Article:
In places where special schools exist for persons with intellectual disabilities, most provide little instruction and few learning outcomes; the quality of education is poor. Public schools are underfunded and teachers are not trained to teach children with intellectual disabilities. On the other hand, private schools are very expensive; many families cannot afford to take their children there.

The other biggest challenge is that most of the adult learners with intellectual disabilities graduate after 20 years or more in school with no skills for the job market and no certification.

Things are slowly starting to change as governments are acknowledging that there is a group of learners with intellectual disabilities who are not benefiting at all in educational systems in Africa.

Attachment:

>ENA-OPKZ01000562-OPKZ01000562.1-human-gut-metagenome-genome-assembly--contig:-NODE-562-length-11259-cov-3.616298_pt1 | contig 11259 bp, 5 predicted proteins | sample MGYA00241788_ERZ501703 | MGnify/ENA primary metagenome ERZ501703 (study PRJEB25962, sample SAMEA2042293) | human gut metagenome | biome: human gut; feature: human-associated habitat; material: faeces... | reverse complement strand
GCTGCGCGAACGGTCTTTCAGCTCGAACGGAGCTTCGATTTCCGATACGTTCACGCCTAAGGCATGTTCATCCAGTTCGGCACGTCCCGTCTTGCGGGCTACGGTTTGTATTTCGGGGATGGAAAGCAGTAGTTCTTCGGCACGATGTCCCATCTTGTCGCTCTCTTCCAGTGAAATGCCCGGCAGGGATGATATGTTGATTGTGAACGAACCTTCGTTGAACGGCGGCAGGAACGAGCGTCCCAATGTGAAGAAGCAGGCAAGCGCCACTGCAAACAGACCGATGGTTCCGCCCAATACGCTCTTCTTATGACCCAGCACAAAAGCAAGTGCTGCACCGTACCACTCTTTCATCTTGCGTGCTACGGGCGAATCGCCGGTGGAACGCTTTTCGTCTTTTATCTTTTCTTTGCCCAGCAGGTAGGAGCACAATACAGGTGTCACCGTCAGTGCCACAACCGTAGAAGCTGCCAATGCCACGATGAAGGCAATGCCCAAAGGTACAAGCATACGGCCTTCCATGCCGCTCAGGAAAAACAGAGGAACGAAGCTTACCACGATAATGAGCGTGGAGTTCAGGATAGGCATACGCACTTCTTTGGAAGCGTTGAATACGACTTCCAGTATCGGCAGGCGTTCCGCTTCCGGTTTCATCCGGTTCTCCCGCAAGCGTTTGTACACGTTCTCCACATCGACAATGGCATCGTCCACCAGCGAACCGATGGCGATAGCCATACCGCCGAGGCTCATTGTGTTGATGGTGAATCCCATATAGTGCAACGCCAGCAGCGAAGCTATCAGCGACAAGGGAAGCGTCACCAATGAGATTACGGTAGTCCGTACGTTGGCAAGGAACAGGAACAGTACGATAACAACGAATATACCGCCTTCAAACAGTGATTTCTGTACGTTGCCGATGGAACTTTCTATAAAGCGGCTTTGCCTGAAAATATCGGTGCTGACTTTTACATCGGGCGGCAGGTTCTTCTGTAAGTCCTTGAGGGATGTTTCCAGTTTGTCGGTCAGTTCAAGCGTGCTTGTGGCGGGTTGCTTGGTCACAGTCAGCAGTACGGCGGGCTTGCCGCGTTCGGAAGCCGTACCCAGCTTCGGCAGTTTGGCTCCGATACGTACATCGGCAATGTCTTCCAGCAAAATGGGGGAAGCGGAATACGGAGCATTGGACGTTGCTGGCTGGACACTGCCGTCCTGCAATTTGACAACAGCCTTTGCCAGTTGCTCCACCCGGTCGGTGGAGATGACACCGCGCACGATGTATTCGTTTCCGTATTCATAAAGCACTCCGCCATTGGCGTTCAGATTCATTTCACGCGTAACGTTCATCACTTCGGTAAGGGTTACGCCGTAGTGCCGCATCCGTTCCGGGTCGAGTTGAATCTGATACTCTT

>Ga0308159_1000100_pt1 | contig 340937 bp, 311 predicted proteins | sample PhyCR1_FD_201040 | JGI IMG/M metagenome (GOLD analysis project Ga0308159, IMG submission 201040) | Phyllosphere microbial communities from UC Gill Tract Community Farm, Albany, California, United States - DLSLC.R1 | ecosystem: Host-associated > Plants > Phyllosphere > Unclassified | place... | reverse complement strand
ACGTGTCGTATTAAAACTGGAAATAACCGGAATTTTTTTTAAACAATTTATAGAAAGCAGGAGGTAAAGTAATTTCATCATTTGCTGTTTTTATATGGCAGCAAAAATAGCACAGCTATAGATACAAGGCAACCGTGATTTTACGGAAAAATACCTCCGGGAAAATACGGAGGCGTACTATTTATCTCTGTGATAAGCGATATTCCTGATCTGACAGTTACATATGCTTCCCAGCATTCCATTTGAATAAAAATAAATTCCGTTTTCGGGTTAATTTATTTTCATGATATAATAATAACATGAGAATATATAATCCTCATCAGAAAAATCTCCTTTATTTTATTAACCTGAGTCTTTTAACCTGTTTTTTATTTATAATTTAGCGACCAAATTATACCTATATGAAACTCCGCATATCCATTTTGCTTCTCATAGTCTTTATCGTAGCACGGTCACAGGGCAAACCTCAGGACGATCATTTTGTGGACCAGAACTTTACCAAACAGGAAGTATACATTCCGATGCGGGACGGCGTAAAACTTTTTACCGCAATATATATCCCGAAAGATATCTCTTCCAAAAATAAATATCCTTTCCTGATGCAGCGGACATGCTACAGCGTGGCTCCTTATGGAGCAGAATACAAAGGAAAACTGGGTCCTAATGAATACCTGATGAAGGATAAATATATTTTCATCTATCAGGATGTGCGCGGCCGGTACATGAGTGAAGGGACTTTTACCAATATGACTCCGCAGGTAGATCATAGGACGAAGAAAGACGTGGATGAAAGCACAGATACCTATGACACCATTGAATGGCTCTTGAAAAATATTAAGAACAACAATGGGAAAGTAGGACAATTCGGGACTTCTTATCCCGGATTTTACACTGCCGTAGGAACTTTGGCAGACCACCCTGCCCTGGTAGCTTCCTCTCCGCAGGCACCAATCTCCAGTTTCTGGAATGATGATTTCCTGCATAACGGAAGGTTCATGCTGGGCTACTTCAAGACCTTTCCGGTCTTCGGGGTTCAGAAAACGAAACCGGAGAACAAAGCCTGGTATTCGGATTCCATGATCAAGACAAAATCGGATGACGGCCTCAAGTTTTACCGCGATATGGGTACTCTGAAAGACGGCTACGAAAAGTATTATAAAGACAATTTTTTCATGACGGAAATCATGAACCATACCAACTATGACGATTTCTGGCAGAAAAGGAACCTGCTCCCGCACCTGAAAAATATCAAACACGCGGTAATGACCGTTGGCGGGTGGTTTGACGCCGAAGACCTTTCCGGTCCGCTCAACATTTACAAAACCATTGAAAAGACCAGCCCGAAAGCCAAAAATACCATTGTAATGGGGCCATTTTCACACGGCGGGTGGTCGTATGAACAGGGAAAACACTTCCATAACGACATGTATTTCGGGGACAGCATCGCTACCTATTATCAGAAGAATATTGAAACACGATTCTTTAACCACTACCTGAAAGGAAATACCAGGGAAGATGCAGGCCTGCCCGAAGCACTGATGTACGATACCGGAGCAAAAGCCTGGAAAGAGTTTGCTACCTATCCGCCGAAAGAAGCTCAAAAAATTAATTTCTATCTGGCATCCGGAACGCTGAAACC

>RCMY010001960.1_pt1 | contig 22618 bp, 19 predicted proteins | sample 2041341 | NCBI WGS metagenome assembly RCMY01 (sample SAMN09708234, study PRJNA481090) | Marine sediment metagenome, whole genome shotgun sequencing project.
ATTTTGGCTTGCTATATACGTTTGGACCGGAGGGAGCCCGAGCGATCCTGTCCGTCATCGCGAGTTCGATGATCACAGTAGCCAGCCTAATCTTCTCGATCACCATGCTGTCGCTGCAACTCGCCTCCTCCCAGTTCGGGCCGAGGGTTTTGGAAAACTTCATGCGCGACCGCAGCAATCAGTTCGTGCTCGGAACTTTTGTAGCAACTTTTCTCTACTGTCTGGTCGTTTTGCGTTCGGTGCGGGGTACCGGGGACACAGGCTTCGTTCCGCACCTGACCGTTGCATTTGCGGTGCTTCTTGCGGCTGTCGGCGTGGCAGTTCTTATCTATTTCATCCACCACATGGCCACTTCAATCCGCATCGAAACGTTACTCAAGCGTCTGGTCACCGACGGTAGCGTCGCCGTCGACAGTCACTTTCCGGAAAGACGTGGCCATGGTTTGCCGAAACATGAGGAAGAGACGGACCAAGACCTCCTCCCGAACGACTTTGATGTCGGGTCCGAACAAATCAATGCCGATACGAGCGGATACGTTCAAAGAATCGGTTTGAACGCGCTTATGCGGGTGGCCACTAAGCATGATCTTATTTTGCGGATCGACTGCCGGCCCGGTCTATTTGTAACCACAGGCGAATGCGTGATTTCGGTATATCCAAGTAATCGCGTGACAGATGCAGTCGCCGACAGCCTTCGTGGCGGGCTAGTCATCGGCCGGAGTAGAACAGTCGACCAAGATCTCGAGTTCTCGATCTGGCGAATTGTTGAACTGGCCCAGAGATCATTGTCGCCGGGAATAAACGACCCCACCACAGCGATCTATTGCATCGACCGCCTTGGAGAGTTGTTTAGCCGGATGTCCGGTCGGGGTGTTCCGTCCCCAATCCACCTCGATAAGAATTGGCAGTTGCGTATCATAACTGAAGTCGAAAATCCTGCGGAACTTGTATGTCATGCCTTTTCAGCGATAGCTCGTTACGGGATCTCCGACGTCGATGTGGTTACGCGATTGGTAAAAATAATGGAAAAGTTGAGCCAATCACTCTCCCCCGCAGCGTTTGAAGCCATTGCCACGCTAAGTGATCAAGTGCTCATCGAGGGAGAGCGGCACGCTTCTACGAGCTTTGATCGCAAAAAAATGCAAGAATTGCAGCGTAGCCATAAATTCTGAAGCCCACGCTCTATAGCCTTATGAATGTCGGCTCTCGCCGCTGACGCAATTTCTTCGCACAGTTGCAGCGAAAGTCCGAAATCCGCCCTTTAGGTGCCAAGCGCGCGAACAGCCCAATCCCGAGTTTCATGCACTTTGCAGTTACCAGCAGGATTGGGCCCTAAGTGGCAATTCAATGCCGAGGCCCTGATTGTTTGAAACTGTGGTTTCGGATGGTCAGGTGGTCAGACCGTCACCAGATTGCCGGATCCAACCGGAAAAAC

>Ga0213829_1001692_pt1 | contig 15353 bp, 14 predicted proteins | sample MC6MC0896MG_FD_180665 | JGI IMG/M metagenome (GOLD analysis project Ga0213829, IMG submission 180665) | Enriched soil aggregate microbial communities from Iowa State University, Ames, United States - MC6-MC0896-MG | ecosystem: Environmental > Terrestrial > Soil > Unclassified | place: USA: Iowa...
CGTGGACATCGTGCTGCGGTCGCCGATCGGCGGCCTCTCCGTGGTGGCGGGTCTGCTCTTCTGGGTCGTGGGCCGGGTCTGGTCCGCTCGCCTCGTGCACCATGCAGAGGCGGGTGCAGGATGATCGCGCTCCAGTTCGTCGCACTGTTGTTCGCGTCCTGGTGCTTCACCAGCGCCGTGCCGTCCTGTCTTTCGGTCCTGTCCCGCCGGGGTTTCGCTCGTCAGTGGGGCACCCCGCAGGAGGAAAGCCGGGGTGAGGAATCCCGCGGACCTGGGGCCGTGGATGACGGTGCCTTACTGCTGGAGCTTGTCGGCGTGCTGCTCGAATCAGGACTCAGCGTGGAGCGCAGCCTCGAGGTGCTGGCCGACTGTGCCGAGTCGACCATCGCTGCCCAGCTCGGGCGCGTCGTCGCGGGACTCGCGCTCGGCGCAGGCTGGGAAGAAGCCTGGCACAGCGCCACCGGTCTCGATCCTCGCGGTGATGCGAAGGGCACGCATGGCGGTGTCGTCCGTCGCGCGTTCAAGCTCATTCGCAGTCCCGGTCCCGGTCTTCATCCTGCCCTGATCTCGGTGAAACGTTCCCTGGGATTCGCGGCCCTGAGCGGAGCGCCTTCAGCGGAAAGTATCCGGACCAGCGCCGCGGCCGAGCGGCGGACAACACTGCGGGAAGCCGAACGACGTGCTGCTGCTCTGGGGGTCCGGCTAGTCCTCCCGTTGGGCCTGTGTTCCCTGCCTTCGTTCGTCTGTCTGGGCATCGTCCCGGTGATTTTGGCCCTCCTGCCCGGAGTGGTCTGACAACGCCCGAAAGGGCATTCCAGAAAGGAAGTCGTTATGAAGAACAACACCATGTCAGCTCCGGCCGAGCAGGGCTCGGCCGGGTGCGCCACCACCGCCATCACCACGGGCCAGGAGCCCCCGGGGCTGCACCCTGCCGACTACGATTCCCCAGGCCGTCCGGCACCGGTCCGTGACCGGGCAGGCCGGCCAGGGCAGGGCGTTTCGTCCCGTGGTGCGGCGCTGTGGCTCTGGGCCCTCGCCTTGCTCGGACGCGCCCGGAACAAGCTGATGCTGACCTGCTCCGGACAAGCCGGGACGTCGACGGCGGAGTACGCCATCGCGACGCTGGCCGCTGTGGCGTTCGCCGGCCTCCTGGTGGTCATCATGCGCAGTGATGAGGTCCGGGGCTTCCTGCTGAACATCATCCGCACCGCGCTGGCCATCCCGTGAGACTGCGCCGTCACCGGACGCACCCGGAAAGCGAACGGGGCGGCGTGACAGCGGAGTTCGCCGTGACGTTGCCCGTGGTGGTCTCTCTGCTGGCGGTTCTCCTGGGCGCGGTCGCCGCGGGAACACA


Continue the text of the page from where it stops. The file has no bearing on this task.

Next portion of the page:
Inclusion Africa, and its member organizations of people with intellectual disabilities and their families, has started working with governments and giving guidance on how best to educate children with intellectual disabilities in mainstream and not segregated schools. Children with intellectual disabilities benefit more in inclusive schools: they make lasting friendship with their non-disabled peers and acquire more knowledge and skills.

What is one priority that needs to be changed?

Persons with intellectual disabilities are stripped of their legal capacity and seen as objects and not as subjects of the law. They are seldom counted and when they are, they are always among the last.

In many countries in Africa, persons with intellectual disabilities are not even recorded at birth – nobody knows about you, nobody recognizes you. They are denied rights as citizens – no birth certificate, no national identity card, and no voter registration card.